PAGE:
they're diseased or hurt, or they serve what final duties they can, and that
includes, as you say, guarding the trail.

So along the borders of the trail are all these old ants, crippled ants,
staggering and unable to stand up but yet reaching up with their jaws, feebly
trying to keep the enemy at bay.

DAVIES: An enemy like what? An ant from another colony?

Mr. MOFFETT: An ant from another colony or you. It depends who comes first.
They'll gladly do themselves in for whatever causes arises.

DAVIES: But they know when they're old and infirm to take on those tasks. How
do they know all this? Is anybody in charge?

Mr. MOFFETT: Well, that's the great thing about ant societies, actually, is
that nobody is in charge. And it sounds unlikely to us, but it's actually a
really good idea.

Terrorism doesn't stop an ant colony. If you come along and smash a quarter of
the population, you can never slow the colony down. It has to grow back, but
you can never get a nerve center.

Ants disperse all this information amongst themselves, and they move
efficiently and do the right thing without anyone telling them what to do.

DAVIES: There's a description in the book of when you decided you needed to see
the nest of the marauder ants and had to excavate it. Just describe that
process for us.

Mr. MOFFETT: Well, Dave, you'll probably want to come along on my next
excavation because it's really kind of fun.

What you do is you get an axe, and you sort of slam it into the top of a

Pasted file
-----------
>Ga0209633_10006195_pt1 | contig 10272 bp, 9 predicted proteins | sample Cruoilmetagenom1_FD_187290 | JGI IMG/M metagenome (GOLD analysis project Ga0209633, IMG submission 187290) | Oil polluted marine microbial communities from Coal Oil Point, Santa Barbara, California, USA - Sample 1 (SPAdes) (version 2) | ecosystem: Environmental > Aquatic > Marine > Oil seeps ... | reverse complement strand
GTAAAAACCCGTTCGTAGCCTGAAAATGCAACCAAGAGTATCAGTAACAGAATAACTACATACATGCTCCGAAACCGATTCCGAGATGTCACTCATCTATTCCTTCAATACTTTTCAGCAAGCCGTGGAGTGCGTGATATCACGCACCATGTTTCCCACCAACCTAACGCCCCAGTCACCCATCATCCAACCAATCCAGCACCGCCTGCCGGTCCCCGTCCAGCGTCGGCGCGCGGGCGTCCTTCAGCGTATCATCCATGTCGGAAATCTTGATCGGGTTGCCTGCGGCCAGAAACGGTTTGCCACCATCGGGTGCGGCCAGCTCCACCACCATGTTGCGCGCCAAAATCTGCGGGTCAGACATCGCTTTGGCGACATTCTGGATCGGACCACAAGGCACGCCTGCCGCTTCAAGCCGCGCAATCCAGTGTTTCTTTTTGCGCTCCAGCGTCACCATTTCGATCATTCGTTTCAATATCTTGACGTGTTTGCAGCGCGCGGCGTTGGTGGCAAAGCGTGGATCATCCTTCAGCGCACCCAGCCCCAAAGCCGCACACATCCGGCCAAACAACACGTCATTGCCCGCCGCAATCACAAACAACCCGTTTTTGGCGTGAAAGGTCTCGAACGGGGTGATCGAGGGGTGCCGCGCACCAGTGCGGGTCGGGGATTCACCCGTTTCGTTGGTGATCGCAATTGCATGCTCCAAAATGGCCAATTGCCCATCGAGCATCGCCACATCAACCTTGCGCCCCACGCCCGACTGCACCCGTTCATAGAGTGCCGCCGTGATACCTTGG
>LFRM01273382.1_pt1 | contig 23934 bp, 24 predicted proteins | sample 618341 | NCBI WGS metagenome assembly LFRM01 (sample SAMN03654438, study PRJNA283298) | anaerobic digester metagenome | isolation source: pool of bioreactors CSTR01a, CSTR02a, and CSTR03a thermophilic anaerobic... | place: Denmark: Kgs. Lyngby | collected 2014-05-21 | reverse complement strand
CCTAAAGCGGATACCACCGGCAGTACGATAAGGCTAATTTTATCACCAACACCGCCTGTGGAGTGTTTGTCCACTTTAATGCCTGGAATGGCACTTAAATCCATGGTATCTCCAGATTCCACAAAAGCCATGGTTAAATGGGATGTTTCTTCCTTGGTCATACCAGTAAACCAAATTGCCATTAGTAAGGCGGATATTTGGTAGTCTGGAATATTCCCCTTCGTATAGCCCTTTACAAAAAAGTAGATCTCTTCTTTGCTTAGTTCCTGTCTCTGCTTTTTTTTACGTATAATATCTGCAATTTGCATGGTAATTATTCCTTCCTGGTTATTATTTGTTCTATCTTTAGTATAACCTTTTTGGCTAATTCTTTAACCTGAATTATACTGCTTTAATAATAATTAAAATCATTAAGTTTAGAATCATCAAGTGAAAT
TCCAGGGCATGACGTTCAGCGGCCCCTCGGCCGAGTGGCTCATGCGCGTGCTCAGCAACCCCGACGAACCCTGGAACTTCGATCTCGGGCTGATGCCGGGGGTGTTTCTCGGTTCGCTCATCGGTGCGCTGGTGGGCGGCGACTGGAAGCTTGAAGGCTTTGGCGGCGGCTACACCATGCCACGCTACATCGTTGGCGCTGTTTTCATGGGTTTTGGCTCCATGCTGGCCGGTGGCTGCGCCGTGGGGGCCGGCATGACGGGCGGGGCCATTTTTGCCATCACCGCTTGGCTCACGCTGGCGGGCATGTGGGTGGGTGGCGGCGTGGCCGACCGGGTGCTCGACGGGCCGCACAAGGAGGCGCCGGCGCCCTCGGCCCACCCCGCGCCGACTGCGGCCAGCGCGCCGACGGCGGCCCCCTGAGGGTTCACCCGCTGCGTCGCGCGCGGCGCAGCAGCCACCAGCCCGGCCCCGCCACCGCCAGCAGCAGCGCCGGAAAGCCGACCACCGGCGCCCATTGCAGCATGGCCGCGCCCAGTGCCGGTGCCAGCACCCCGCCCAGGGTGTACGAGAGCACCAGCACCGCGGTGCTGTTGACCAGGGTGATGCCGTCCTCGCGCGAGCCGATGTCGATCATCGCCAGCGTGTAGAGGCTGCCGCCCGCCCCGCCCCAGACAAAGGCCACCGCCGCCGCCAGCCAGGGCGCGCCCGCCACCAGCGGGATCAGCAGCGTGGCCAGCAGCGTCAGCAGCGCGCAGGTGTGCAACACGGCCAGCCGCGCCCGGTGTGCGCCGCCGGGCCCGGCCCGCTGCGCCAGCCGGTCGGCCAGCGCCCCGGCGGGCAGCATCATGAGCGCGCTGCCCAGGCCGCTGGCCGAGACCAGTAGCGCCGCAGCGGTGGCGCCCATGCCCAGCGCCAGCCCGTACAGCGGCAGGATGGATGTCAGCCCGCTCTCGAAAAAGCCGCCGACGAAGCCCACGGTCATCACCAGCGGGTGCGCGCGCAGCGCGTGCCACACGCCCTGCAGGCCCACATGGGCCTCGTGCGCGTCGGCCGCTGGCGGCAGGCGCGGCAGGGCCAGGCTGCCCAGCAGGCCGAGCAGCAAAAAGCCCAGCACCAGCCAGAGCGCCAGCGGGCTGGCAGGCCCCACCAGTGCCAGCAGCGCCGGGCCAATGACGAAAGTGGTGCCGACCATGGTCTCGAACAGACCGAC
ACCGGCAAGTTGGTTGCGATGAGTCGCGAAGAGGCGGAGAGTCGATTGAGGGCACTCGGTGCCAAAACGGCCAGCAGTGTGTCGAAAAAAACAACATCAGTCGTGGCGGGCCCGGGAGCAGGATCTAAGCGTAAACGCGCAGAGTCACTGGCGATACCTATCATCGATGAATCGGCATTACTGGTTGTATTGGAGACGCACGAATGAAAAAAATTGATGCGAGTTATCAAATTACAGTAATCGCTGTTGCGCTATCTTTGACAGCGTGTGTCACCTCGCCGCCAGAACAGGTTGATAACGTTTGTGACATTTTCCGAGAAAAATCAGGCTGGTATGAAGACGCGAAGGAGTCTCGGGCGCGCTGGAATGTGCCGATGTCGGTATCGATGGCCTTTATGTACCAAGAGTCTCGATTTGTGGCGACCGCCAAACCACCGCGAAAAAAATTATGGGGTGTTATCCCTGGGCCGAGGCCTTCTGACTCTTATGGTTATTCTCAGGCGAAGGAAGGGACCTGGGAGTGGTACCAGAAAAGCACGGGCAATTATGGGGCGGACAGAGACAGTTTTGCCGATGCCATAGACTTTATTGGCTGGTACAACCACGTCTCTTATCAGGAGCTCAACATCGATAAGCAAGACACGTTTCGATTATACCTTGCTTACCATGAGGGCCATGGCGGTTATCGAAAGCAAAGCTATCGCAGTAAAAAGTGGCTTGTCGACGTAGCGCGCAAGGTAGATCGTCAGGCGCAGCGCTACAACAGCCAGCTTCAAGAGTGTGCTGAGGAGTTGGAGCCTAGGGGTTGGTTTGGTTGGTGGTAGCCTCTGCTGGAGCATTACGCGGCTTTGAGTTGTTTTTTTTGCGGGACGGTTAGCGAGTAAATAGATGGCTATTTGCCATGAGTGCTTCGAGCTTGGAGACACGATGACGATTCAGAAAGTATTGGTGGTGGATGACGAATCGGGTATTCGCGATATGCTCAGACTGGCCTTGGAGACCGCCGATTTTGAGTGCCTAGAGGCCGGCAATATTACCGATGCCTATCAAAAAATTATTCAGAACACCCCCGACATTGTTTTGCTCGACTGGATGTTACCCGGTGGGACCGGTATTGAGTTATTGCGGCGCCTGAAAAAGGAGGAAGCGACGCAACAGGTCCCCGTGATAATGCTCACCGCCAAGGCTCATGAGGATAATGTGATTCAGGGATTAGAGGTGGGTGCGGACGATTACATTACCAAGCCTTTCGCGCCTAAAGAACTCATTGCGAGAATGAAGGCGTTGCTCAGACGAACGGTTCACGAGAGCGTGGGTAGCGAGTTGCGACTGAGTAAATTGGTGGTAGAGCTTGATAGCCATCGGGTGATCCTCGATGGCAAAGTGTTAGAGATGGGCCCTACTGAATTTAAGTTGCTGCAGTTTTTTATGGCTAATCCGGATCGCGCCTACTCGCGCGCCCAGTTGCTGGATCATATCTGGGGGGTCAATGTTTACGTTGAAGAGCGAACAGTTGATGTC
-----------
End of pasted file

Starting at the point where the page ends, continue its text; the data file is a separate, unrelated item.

marauder ant nest, and apparently, they don't like that because they start
pouring out in a mass.

And the important thing to remember, which I've learned over repeated
experiences, is to tuck my socks over my pants and make sure my shirt is tucked
down and that I'm wearing long sleeves because they swarm up you as you're
digging away, and eventually they reach your neck. And at that point, you run
like the dickens and start scraping them off your body, and then you come back,
and you start digging again.

The goal of this exercise is to see how the nest is organized. It's also to get
the queen. She's, you know, the holy grail for ant biologists, and the queen is
deep down in the nest.

As I say, ants don't have a leader. She produces the young. She's their mother.
She doesn't give any orders, but she holds the colony together through, you
know, the relationship as a family.

DAVIES: Well, don't take it personally, but I think I might just let you take
the next nest, and I'll read about it in your next book.

(Soundbite of laughter)

DAVIES: But let me ask this about – I mean, when these ants swarm up your legs
and finally reach your – I mean, how many stings will you sustain in the course
of that little exercise?

Mr. MOFFETT: Well, like army ants, marauder ants actually don't have stings,
which is somewhat of an improvement. They just use their jaws. Because they
depend on mass action, stings aren't quite necessary.

DAVIES: So they bite rather than sting, in other words, right?

Mr. MOFFETT: Right. So they're not actually injecting poison, but, you know,
you get above 1,000 ants biting at once, and you begin to notice something
rather serious.

DAVIES: Like, what does it feel like?

Mr. MOFFETT: Oh, I don’t know. If feels like a nice, sunny day in Malaysia
doing ant research. How can I explain it?

(Soundbite of laughter)

DAVIES: It's not debilitating pain?

Mr. MOFFETT: No, it's not debilitating. It's sort of hard to match with
anything else. You have to imagine tiny little jaws all over you at once.